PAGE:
To order the books (AUD 24.95 each or $45.00 for both, including postage within Australia) e-mail us here


The Tales of Doggie and Moggie by
written and illustrated by Josef Čapek
Translated from the Czech by   Voyen Koreis

Karel Capek as a Robot: Caricature by his brother, Josef Capek

Karel Čapek as a Robot (caricature by Josef Čapek)


Karel Čapek: A Self-caricature

Karel Čapek: A Self-caricature


Josef Čapek - A self-caricature with Doggie and Moggie

Josef Čapek: A Self-caricature with Doggie and Moggie
R.U.R.

The play has not only made Karel Čapek internationally famous; it has also made him in a certain sense immortal, because of the word “Robot”, which appears in the subtitle and throughout this stage play.

Particularly in its dramatic concluding parts, R.U.R comes closer to the Gothic horror than to science fiction, which in the author’s days was still known as Utopia. As does the next generation of writers in this genre, which  includes for instance George Orwell, Aldous Huxley and some others, Čapek uses the utopian theme mainly to aid his literary aims and to make commentaries on the state of society, which has not changed much since his days. This is why this author’s work is still very much alive, even in the 21st century. The Robots’ revolt and its consequences could for instance be interpreted as a warning against giving scientists a free hand in pursuit of genetic research. The R.U.R. managers and scientists at every opportunity stress that their noble aims are designed to benefit mankind, but one feels that somewhere down the line perhaps there might be a heavy price to pay.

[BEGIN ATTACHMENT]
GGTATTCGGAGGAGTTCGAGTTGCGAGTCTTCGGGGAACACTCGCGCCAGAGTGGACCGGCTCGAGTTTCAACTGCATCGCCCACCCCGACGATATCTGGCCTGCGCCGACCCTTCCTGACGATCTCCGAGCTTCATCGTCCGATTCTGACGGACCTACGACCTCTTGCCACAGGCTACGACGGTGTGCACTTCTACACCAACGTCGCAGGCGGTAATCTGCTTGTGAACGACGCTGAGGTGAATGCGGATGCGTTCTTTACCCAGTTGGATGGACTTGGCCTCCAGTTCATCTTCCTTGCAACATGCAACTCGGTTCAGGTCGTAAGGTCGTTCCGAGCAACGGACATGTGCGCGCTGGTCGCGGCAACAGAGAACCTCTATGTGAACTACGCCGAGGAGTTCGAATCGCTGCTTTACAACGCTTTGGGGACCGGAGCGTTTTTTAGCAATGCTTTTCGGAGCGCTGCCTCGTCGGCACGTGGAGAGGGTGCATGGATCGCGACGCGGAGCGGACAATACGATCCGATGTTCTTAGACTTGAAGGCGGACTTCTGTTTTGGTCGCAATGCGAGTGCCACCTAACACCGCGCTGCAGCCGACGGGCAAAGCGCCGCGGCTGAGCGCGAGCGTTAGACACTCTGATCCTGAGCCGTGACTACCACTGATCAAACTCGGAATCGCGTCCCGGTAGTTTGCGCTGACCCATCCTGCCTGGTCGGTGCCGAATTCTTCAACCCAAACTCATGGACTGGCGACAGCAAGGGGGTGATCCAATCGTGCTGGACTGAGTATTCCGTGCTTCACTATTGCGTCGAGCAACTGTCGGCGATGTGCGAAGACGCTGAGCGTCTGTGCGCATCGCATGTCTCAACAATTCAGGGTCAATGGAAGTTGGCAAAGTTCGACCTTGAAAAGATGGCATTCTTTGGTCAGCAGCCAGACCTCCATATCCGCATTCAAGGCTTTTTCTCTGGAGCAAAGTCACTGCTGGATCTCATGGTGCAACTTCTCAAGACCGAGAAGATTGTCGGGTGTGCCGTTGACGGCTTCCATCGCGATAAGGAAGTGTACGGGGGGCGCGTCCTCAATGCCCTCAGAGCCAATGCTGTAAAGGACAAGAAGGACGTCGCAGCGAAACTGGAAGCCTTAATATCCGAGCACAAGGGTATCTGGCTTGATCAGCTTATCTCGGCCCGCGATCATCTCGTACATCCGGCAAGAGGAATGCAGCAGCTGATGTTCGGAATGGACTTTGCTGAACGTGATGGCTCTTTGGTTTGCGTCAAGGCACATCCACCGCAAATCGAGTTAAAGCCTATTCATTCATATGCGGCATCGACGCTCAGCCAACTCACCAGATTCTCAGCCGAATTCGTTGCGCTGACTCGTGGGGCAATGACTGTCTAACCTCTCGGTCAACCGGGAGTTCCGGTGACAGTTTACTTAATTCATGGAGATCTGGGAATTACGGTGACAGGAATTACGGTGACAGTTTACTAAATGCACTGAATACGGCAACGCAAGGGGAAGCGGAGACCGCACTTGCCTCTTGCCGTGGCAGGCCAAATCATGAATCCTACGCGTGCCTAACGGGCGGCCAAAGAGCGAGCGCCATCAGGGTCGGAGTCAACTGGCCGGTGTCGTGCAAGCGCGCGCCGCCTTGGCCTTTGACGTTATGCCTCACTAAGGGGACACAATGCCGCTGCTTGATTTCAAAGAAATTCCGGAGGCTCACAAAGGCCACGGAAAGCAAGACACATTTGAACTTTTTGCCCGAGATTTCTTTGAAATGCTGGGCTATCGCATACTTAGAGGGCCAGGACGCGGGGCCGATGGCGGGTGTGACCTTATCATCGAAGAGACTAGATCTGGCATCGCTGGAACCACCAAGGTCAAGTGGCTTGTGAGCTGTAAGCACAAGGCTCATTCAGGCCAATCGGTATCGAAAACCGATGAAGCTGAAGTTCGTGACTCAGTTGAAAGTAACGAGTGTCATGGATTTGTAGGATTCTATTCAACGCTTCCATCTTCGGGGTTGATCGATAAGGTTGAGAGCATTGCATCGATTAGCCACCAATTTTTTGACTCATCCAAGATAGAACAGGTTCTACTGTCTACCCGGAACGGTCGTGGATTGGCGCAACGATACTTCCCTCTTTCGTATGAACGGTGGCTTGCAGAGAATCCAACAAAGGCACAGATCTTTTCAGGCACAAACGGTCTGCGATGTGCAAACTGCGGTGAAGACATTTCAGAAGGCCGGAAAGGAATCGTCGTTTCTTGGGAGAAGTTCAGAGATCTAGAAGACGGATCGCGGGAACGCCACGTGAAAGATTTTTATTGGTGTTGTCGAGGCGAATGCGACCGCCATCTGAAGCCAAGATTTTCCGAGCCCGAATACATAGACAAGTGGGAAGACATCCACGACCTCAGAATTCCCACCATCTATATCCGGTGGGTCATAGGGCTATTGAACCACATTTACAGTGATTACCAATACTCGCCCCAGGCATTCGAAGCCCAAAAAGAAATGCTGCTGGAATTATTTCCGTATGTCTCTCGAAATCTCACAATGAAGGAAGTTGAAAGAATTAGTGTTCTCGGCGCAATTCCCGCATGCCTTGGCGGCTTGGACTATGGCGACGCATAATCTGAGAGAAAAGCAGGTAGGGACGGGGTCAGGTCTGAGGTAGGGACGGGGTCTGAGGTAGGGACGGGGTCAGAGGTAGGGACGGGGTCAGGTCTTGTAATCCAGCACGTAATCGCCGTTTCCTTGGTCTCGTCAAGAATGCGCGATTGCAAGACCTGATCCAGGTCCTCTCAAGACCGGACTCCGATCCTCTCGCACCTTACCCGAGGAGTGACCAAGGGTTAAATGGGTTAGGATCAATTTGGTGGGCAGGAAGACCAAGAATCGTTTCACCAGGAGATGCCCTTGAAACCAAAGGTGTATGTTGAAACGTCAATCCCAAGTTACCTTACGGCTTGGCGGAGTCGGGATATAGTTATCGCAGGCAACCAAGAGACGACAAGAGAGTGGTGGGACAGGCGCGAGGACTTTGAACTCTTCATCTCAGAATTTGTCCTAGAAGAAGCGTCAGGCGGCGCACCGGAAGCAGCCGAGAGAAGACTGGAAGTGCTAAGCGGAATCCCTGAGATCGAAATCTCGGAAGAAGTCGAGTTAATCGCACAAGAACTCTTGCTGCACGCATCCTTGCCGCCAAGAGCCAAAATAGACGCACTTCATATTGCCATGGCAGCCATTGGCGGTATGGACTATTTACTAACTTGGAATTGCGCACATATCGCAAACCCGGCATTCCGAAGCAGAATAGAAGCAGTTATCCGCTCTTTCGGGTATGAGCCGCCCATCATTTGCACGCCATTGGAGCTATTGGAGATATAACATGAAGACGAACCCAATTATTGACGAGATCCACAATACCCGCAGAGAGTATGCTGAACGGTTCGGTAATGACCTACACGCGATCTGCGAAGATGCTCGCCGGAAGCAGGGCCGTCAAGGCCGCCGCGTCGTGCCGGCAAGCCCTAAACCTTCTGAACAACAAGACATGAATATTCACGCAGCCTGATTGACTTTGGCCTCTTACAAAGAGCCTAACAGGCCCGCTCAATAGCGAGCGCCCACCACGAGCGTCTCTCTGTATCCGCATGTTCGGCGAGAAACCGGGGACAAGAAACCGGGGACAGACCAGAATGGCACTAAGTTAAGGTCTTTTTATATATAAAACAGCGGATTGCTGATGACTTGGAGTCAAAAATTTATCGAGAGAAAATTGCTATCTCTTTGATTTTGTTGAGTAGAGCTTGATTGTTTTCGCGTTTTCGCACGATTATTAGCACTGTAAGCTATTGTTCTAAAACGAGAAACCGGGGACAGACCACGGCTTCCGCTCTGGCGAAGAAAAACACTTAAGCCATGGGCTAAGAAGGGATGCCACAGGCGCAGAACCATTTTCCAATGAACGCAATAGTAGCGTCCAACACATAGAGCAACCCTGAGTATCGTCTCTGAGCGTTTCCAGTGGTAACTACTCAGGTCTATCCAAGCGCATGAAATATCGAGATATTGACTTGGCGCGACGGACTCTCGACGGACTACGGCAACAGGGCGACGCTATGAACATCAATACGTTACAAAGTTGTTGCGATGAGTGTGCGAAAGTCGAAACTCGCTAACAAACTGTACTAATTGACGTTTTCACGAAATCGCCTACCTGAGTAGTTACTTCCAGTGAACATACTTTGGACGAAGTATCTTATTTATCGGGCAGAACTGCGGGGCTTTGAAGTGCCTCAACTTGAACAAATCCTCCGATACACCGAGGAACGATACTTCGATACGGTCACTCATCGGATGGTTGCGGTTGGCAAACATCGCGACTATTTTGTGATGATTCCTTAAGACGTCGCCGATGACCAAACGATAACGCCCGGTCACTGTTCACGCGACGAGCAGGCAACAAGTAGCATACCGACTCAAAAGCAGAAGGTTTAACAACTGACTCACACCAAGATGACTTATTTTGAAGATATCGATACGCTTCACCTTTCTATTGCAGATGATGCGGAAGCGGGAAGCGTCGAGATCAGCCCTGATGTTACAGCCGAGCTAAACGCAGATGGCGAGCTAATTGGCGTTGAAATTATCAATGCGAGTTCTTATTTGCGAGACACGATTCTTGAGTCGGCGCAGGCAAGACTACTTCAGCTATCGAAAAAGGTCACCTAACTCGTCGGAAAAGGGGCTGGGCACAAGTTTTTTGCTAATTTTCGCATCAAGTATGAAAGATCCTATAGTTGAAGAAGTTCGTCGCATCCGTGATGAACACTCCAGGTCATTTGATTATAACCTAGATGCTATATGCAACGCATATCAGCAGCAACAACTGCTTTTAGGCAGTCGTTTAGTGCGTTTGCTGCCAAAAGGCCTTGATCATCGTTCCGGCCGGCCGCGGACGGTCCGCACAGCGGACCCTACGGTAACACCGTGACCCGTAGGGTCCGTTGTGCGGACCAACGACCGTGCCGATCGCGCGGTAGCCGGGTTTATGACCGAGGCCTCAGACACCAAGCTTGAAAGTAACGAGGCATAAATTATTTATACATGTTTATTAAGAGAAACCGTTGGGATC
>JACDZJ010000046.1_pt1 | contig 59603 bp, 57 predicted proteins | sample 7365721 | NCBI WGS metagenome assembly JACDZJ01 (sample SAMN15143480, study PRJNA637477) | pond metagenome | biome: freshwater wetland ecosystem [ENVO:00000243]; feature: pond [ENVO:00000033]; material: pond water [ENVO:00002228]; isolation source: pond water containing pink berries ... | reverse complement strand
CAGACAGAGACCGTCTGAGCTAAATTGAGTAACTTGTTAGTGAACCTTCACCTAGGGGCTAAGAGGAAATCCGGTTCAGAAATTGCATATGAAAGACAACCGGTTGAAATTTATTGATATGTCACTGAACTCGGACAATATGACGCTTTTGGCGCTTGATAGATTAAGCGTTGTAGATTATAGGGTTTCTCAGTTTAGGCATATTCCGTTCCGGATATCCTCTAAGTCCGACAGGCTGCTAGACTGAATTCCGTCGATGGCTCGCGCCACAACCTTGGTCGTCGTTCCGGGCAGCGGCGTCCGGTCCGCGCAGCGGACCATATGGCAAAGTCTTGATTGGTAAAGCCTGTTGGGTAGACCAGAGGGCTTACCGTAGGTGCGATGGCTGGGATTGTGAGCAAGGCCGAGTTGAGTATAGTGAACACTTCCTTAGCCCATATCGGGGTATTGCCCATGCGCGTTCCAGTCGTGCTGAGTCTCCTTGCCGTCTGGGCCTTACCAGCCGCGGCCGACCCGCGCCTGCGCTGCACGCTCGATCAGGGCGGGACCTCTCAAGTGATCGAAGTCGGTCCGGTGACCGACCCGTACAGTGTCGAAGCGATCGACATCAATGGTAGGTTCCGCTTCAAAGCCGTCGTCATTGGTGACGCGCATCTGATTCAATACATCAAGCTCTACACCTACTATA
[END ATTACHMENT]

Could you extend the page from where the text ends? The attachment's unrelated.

The Robber moves between romantic comedy and tragedy, with a pinch of melodrama or even farce thrown in here and there. Some passages are in verse. Čapek began to work on it in 1911, when he was only twenty-one, and he returned to the theme again by the time he was nearing thirty.

Though certainly less successful internationally, the play has proven a big hit with the Czech audiences. Nearly a hundred years after Čapek had begun to work on the first version, a year would hardly roll by without at least one important Czech theatre company coming up with a new production. Čapek himself thought of the Robber as his only “true Czech play”, and apparently he valued it more than his other, technically more advanced and on the world stage certainly more successful plays.


The Tales of Doggie and Moggie

In this book there are nine adventure stories about a little dog and a cat, with illustrations by author. 82 pages - for children of primary school age (approx. 6-9 years):
Doggie and Moggie: How They Washed the Floor; How Doggie Tore His Trousers; What Happened at Christmas; How They Wrote a Letter to the Girls in Newcastle; The Proud Nightie; The Boys From Ipswich; How Doggie and Moggie Made a Birthday Cake; How They Found a Doll That Cried Very Softly; How They Played Theatre & About Father Christmas ..

... There was a time when Doggie and Moggie had lived together; they had their own little cottage on the edge of the forest, where they resided, and they wanted to do everything the way the grown-up people do. But they couldn’t always manage to do this, because they have only small and clumsy paws, and on these paws they have no fingers like people have, only those little pads and on them the claws. So they couldn’t do things like people do, and they never went to school either, because school isn’t for little animals, of course it isn’t ...